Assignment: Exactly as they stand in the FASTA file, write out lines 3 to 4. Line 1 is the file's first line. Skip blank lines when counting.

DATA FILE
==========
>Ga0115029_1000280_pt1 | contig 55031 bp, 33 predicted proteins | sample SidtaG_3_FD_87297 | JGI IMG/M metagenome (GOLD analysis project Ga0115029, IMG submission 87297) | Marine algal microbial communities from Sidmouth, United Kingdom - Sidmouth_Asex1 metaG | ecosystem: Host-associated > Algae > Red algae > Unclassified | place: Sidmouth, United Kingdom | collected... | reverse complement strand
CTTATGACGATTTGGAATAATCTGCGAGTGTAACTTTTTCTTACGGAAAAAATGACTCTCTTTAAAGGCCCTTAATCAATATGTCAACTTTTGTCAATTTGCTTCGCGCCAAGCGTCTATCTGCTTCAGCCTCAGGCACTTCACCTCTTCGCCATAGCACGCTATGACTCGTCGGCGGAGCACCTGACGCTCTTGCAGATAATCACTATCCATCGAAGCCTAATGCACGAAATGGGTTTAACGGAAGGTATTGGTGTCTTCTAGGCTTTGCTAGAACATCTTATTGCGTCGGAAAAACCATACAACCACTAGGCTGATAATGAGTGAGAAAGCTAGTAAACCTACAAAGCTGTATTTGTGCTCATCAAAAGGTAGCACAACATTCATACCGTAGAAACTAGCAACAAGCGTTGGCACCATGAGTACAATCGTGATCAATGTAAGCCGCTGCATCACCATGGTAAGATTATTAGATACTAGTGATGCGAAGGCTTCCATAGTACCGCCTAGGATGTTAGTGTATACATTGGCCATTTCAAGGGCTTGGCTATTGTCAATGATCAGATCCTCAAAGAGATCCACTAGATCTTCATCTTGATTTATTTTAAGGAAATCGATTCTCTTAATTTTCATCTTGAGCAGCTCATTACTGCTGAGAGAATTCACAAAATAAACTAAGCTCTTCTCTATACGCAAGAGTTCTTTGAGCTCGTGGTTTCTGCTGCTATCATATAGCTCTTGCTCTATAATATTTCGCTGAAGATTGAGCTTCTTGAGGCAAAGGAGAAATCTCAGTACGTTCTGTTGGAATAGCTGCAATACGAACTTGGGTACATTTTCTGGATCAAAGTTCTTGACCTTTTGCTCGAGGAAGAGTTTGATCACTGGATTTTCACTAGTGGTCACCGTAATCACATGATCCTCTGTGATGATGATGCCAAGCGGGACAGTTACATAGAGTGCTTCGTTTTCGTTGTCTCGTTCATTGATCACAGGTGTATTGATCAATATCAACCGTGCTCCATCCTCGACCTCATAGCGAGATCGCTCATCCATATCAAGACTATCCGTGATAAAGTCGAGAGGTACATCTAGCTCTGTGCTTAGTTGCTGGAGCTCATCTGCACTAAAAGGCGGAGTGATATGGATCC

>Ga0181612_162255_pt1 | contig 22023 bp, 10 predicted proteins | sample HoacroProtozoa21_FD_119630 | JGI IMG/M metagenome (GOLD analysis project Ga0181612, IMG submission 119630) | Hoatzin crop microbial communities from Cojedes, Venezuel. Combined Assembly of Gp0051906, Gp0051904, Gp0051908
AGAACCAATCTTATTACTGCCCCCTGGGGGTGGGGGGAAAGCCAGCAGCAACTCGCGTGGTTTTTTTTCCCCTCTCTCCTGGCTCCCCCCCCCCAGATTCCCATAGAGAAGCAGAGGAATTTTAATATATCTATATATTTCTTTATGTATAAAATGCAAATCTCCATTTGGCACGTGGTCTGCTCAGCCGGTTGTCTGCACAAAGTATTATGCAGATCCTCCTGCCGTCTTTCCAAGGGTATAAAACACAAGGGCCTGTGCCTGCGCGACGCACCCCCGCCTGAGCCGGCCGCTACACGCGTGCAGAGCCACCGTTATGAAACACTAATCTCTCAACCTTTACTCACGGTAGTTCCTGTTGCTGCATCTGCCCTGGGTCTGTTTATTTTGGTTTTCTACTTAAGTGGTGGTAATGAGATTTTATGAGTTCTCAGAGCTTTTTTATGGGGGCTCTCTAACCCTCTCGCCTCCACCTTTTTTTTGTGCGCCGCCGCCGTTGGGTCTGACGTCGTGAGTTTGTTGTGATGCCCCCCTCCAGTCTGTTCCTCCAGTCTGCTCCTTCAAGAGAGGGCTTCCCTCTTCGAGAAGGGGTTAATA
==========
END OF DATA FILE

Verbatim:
>Ga0181612_162255_pt1 | contig 22023 bp, 10 predicted proteins | sample HoacroProtozoa21_FD_119630 | JGI IMG/M metagenome (GOLD analysis project Ga0181612, IMG submission 119630) | Hoatzin crop microbial communities from Cojedes, Venezuel. Combined Assembly of Gp0051906, Gp0051904, Gp0051908
AGAACCAATCTTATTACTGCCCCCTGGGGGTGGGGGGAAAGCCAGCAGCAACTCGCGTGGTTTTTTTTCCCCTCTCTCCTGGCTCCCCCCCCCCAGATTCCCATAGAGAAGCAGAGGAATTTTAATATATCTATATATTTCTTTATGTATAAAATGCAAATCTCCATTTGGCACGTGGTCTGCTCAGCCGGTTGTCTGCACAAAGTATTATGCAGATCCTCCTGCCGTCTTTCCAAGGGTATAAAACACAAGGGCCTGTGCCTGCGCGACGCACCCCCGCCTGAGCCGGCCGCTACACGCGTGCAGAGCCACCGTTATGAAACACTAATCTCTCAACCTTTACTCACGGTAGTTCCTGTTGCTGCATCTGCCCTGGGTCTGTTTATTTTGGTTTTCTACTTAAGTGGTGGTAATGAGATTTTATGAGTTCTCAGAGCTTTTTTATGGGGGCTCTCTAACCCTCTCGCCTCCACCTTTTTTTTGTGCGCCGCCGCCGTTGGGTCTGACGTCGTGAGTTTGTTGTGATGCCCCCCTCCAGTCTGTTCCTCCAGTCTGCTCCTTCAAGAGAGGGCTTCCCTCTTCGAGAAGGGGTTAATA